Start Here November '21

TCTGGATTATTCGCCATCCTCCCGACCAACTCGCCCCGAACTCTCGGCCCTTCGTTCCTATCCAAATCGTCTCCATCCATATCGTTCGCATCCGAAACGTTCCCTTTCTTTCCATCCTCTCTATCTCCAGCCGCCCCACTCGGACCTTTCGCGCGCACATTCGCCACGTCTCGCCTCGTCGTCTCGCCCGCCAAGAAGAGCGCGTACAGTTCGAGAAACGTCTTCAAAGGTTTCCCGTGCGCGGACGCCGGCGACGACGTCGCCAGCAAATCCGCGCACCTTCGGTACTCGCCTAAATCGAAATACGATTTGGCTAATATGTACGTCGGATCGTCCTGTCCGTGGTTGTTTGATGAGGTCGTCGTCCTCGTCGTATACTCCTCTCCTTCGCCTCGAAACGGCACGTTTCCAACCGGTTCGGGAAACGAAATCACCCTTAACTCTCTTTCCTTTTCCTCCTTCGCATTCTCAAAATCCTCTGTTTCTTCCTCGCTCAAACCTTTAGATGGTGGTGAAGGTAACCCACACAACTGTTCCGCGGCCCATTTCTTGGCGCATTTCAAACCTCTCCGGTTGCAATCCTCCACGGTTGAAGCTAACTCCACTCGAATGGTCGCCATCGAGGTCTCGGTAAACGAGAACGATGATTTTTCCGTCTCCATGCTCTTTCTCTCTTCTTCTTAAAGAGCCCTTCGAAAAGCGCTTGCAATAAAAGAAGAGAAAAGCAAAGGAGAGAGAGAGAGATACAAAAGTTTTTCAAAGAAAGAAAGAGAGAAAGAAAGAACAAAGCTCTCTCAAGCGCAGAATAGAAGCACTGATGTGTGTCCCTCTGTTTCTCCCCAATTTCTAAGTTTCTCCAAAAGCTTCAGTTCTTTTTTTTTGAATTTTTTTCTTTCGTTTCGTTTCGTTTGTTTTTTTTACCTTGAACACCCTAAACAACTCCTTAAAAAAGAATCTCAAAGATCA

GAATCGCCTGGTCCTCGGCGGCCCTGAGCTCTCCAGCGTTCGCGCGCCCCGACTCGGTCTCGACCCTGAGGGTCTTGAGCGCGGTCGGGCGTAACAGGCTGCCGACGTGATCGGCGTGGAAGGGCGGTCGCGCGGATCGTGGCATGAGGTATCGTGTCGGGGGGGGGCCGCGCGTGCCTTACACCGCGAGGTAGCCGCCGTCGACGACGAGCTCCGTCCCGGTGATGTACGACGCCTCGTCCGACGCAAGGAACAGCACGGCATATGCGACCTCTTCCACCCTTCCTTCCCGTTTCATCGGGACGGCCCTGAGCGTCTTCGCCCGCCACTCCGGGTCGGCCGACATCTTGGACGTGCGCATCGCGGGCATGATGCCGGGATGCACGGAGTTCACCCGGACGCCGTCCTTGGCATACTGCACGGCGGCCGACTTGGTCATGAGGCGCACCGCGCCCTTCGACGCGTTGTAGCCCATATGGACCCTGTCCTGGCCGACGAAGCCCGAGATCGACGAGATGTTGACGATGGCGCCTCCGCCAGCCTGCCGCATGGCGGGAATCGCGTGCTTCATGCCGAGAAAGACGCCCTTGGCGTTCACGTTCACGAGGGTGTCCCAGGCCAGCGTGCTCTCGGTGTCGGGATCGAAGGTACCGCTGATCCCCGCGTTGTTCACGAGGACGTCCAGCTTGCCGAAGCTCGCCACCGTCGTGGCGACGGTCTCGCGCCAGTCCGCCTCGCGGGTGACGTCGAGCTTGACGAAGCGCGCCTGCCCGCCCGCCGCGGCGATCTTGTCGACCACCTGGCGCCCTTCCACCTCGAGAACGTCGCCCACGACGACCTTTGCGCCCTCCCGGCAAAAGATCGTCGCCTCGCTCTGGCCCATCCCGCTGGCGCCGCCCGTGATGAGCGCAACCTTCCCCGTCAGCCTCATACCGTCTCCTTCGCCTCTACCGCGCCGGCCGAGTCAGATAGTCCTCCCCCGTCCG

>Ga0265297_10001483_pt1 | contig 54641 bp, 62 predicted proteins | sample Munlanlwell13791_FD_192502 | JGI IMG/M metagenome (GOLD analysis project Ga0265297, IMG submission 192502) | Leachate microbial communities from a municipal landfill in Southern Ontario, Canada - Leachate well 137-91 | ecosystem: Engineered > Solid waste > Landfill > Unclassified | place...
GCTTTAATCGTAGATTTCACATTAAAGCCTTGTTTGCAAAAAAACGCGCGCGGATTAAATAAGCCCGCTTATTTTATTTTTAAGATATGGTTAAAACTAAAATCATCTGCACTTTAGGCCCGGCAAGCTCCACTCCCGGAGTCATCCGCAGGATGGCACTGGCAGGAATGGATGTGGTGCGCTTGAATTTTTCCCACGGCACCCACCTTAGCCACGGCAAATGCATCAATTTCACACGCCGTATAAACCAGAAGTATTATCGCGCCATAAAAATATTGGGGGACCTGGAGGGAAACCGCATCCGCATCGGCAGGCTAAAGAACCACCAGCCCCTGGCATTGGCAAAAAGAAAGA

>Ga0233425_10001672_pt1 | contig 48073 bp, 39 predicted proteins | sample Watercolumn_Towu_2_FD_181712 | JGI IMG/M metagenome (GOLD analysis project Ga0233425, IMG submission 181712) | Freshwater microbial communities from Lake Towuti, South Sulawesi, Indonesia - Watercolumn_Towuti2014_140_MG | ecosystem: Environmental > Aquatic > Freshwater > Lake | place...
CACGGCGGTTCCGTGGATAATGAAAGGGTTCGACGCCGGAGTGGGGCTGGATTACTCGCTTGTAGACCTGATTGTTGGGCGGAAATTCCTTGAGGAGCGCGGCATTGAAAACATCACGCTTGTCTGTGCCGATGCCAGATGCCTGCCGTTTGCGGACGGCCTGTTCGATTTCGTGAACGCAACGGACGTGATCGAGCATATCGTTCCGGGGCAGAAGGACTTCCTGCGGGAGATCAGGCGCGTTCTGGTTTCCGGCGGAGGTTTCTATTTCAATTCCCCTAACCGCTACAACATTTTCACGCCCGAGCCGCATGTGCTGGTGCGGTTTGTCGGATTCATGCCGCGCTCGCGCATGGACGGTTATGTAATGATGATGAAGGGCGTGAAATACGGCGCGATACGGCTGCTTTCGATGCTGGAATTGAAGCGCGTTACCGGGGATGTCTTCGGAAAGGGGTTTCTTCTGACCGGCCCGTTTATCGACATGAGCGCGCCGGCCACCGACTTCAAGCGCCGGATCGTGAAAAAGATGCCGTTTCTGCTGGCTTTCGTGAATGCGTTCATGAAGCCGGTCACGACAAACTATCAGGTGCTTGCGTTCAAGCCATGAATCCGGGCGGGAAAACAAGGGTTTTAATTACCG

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28 S T A R T H E R E 2 0 2 1 and stitched on the soluble material just for the edging process in a second embroidery run. Plastic Substrate: The plastic substrate method requires either a commercially developed plastic frame system or hooped 20-gauge clear vinyl. In either case, a hooped plastic substrate is used, on which stitchers either place a pre-cut fabric base as in the previous method or render the "base" of the patch's coverage entirely in thread. Thread-only patches require digitizers to create a particular type of underlay and fill that provides sufficient body to make up the base of the emblem. After emblems are stitched on plastic substrates, they simply rip away from the span, often requiring little finishing. Due to the substrate being clear, even the small amount of mate- rial that can show is usually unobtrusive. That said, this method has the most tendency for the emblem to separate or tear away from the hooped substrate before the design is complete, resulting in complete failure of the emblem. These patches were created using the applique-style method, stitched without edging and manually cut from a span. (Image courtesy RJ Silva, Eyekandy Designs) Minding Your Materials Soluble Stabilizer: For this method I prefer a fibrous-type water-soluble stabilizer as it is more able to stand up to the stresses of stitching than film-type soluble stabilizers and some plastics. Fabric: Though you can use almost any sufficiently stable fabric for patch-making, the classic choice is a polyester twill. Many early patch-makers think that the stiffness of commercially produced emblems requires thick, hard fabrics, thus they use heavy, coarsely woven fabrics. This results in distorted fine detail and poor satin stitch edge quality due to needle deflection and texture. The stiffness of a classic commercial patch is usually the result of support materials like crinoline or the addition of an adhe- sive layer. Commercial patches are usually made of finely woven polyester material that resists fraying somewhat, takes fine detail, and can be cut with a hot knife/laser. Thread: Some patch producers use 60-weight thread for fine detail and tiny text on emblems; with fine, stable woven material "No matter which method of production you choose, small-run patches can be a fantastic answer to decorating the occasional hard-to-hoop or hard-to-stitch item."

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